Centaurus

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Centaurus

Post by Ih8Suvs » Thu Dec 20, 2007 5:56 am

To anyone having experience with the Centaurus Enfields, I hear that some people are having problems with the frames cracking. Does anyone have any insight into where they are cracking. I ask as I have a Ruggerini MD151 that I am planning on installing in an Enfield. This is a similar (Centaurus used a MD191) engine and I would like to solve any frame weakness problems before they occur.


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Post by oilburner » Thu Dec 20, 2007 8:52 am

It might be worth investigating the use of Lovejoy or similar anti vibration mounts when mounting the engine in your frame. You could add the mount attachment points onto the engine mounting plate and onto the head steady.

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Post by oldbmw » Thu Dec 20, 2007 8:07 pm

IT might be worthwhile looking at a post 1962 big twin Enfields, later the better. these frames had to be beefed up for teh bigger engines 700-750cc.

Or... maybe hichcocks have a twin frame for sale??

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Post by Ih8Suvs » Fri Dec 21, 2007 4:53 am

All good suggestions, however what I really want to know is where on the commercial built Centaurus the frame is cracking so I can beef up or redesign the frame or engine mounts of the bike I already own.

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Post by Stuart » Fri Dec 21, 2007 1:46 pm

I think someone said that that particular engine didn't lend itself to bikes in that its internal config would cause too much vibration - on top of it being diesel.
Stuart. Honda NC700S, Ducati Monster M900, Toyota Corolla 1.4 Turbo Diesel. Favouring MPG over MPH.

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Post by Ih8Suvs » Fri Dec 21, 2007 4:45 pm

Stuart wrote:I think someone said that that particular engine didn't lend itself to bikes in that its internal config would cause too much vibration - on top of it being diesel.
Well I find that curious as the MD191 seems to have been successfully used in the Ruggfield, in various MZ, Dnepr, Ural, Moto Guzzi, and BMW conversions, other engines of the same configuration (two cylinder inline staggered crank) ie the RD211 or Hatz 2G40 have been used in various other bikes. Doesn't Sam Brumby's Yamaha and Dave's (Locomotive Breath) Honda have a RD211? Also, what would it be with that configuration that would cause vibration. I know from running it that my Hatz 2G40 is very smooth running. Why would a MD series engine be more prone to vibration? Perhaps while my MD151 is apart on the bench I should take the rotating/reciprocating mass to the speed shop for balancing.

At any rate what I really want to know that no-one has answered yet is *where* the frame on the Centaurus is breaking. I hear anecdotal reports of frame breaks but no-one says *where* they are breaking. Is it random? Or is it one particular area that tends to crack? Is it the frame itself or the mounting system used on the Centaurus that is breaking?

Thanks, any help addressing the specific question would be much appreciated. We could certainly start a new thread concerning why a MD/25LD series engines are unsuitable and if/how *that* is correctable.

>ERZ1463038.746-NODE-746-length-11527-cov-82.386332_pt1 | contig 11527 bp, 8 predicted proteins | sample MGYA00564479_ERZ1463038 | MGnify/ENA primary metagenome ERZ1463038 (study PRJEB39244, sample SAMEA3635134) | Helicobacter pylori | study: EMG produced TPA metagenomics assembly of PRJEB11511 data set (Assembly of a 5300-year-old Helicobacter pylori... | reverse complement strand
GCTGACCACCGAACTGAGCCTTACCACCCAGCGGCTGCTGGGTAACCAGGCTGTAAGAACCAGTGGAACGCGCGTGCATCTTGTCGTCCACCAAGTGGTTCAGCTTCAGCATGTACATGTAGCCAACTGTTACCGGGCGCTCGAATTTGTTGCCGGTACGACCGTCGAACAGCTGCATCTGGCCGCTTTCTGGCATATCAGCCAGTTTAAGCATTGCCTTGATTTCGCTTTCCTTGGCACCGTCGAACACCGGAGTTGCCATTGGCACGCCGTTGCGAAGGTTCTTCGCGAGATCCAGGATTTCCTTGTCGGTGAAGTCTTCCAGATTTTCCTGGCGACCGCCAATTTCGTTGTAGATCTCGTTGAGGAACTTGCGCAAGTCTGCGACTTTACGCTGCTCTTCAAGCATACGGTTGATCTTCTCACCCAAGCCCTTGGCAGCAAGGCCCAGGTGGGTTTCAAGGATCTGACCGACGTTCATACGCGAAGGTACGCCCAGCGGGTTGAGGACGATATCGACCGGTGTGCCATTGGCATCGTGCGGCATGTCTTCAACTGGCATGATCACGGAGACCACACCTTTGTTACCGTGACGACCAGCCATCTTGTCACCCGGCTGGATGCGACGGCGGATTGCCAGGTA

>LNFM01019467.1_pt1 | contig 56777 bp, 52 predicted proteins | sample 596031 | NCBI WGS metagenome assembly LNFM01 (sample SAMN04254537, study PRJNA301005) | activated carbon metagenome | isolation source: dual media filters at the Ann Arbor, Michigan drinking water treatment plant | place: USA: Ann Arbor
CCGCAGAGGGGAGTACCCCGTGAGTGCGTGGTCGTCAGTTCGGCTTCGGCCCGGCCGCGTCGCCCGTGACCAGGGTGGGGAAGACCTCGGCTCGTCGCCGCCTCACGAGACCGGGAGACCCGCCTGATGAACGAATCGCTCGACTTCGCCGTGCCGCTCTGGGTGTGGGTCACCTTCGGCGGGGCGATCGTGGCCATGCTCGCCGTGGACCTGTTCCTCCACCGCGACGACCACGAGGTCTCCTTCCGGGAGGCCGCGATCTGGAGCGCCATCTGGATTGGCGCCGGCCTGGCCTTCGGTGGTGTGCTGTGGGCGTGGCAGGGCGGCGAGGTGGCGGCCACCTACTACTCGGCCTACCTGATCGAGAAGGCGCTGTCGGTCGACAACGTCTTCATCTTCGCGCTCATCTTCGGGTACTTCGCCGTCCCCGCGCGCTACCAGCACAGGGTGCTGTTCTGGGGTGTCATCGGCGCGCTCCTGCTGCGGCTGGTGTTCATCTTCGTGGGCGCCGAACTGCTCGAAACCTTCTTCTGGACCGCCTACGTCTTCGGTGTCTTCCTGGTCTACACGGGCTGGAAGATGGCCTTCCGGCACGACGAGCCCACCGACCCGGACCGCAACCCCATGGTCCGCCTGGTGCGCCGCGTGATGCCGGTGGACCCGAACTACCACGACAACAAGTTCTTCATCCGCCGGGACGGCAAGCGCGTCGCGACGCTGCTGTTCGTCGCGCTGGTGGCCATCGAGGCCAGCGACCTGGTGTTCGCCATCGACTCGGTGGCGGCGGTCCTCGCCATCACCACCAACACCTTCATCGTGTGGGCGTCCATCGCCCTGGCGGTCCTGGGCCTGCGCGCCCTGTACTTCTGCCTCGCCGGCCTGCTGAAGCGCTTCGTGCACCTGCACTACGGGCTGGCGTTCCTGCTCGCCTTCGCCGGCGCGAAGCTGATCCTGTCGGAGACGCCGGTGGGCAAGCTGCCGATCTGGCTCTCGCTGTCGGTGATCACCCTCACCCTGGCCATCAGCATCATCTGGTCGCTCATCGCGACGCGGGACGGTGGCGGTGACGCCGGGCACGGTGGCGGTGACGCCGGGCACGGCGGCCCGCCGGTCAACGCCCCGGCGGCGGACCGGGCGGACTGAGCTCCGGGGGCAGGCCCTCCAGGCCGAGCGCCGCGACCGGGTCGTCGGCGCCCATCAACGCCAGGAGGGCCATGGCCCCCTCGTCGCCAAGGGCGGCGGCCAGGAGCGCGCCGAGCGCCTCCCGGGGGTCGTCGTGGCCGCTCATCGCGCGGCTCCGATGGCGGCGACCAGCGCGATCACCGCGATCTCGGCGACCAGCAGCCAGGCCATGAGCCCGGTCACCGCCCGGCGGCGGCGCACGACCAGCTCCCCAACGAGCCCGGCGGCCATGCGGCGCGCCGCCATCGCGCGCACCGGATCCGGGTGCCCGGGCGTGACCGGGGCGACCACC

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Post by sbrumby » Fri Dec 21, 2007 6:57 pm

Sorry cant help with the Enfield question, basically fairly low hp bike designed a long time ago. Single downtube, so if you replace petrol with low hp diesel usually no problem. If you replace with beefier hp diesel with vibration you are probably outside what the frame can take. So then you need to weld on a bit of extra help. As for the ruggerini engines I cannot find the reason for the two differences ie MD & RD, both mine are RD engines, I have seen German bikes with MD engines where the starter motor is at the front, RD have this at the back. I pressume the MD is a 180deg config same as RD, what this does is gives power stoke followed by another one then nothing for quite some time. This makes the engine sound like a Harley but is tough on vibration and primary chains. Any reason why you need to use the Enfield? I know you have one with gearbox, but secondhand Jap bikes are cheap and you get disk brakes tubeless tyres decent suspension, you can still use the enfield gearbox.
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Post by oilburner » Fri Dec 21, 2007 9:06 pm

I may be able to help you determine the differences between the MD and RD series Ruggerini engines.

For one thing, the RD series has one injector pump with two plungers.The MD series has two separate Bosch PF30 injection pumps.

To determine the other differences you can download the workshop manuals for both series at the following link and compare them:

http://service.ruggerini.it/italiano/man_index_i.htm

FYI

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Post by Ih8Suvs » Fri Dec 21, 2007 10:11 pm

Yes I have the service manuals and am somewhat familiar with both series engines, that is why I questioned why an MD series would vibrate more than an RD. They both have the same cylinder config and firing order, ie staggered crank for balanced reciprocating mass and odd firing order.

But seriously guys what I really really really really really really really really want to know, all speculation aside about why, is WHERE WHERE WHERE the frames are breaking. :wink: :wink:

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Post by oilburner » Sat Dec 22, 2007 8:26 am